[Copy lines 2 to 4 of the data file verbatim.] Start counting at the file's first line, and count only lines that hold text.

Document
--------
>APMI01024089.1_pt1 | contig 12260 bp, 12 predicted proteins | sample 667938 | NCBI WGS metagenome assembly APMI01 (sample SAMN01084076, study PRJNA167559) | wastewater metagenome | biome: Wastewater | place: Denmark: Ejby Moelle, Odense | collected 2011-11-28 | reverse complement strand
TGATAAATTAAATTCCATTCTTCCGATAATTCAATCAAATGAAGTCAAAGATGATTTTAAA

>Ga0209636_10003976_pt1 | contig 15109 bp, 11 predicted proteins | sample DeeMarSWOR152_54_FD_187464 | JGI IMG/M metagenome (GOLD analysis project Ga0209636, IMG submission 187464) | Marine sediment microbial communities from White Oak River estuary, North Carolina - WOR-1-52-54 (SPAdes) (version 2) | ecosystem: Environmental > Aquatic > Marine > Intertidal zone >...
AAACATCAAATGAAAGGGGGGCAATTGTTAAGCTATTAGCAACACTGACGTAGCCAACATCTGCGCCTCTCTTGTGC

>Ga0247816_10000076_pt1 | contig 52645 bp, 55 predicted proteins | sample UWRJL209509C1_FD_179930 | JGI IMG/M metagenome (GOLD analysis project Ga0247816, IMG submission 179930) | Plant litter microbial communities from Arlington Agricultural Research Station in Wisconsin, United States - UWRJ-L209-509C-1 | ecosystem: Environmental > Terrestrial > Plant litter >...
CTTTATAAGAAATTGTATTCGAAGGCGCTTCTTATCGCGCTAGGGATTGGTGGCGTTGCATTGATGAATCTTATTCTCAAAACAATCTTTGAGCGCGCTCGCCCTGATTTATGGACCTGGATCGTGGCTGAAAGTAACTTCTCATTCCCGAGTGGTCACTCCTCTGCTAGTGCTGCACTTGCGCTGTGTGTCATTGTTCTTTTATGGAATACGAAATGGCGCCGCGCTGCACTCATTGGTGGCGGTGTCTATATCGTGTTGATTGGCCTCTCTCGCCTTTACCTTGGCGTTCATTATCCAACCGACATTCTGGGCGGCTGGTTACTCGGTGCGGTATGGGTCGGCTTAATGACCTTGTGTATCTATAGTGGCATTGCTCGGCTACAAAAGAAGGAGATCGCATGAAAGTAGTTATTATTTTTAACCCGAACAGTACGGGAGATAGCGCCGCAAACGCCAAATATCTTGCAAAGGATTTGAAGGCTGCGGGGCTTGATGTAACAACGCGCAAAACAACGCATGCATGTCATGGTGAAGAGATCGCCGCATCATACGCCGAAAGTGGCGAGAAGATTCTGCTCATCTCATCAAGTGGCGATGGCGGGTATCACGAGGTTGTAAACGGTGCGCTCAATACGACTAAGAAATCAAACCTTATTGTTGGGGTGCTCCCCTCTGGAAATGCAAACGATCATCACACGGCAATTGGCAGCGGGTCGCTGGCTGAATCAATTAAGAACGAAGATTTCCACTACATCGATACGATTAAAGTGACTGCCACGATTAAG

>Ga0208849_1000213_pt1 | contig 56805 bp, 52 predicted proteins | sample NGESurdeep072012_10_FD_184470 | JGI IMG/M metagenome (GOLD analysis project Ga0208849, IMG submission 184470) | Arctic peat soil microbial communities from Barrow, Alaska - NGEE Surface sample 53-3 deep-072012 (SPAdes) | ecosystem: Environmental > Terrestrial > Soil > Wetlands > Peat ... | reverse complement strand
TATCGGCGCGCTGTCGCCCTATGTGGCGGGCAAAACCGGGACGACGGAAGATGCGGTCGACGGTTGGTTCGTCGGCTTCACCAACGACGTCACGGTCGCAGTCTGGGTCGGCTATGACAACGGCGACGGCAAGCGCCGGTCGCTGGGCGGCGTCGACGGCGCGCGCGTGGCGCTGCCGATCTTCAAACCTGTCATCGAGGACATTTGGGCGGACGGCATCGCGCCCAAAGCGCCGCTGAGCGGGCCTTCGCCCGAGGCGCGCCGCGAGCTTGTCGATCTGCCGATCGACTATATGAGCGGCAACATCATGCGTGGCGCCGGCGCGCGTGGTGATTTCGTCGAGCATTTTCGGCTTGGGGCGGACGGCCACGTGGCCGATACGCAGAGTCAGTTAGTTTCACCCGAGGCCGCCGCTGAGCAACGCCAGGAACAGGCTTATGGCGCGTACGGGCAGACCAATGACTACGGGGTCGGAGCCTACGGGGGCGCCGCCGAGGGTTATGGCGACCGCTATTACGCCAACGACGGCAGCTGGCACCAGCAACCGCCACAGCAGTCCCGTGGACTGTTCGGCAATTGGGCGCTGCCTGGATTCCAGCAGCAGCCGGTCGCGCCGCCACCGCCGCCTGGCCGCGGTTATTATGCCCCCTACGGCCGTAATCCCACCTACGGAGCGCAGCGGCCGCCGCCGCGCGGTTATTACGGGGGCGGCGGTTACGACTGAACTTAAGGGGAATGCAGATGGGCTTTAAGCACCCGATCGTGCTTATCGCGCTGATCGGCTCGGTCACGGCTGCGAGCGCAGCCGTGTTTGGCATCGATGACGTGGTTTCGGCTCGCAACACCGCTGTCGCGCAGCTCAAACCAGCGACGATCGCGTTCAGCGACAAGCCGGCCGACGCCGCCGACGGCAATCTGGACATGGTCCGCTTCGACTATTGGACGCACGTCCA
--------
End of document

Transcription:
TGATAAATTAAATTCCATTCTTCCGATAATTCAATCAAATGAAGTCAAAGATGATTTTAAA

>Ga0209636_10003976_pt1 | contig 15109 bp, 11 predicted proteins | sample DeeMarSWOR152_54_FD_187464 | JGI IMG/M metagenome (GOLD analysis project Ga0209636, IMG submission 187464) | Marine sediment microbial communities from White Oak River estuary, North Carolina - WOR-1-52-54 (SPAdes) (version 2) | ecosystem: Environmental > Aquatic > Marine > Intertidal zone >...
AAACATCAAATGAAAGGGGGGCAATTGTTAAGCTATTAGCAACACTGACGTAGCCAACATCTGCGCCTCTCTTGTGC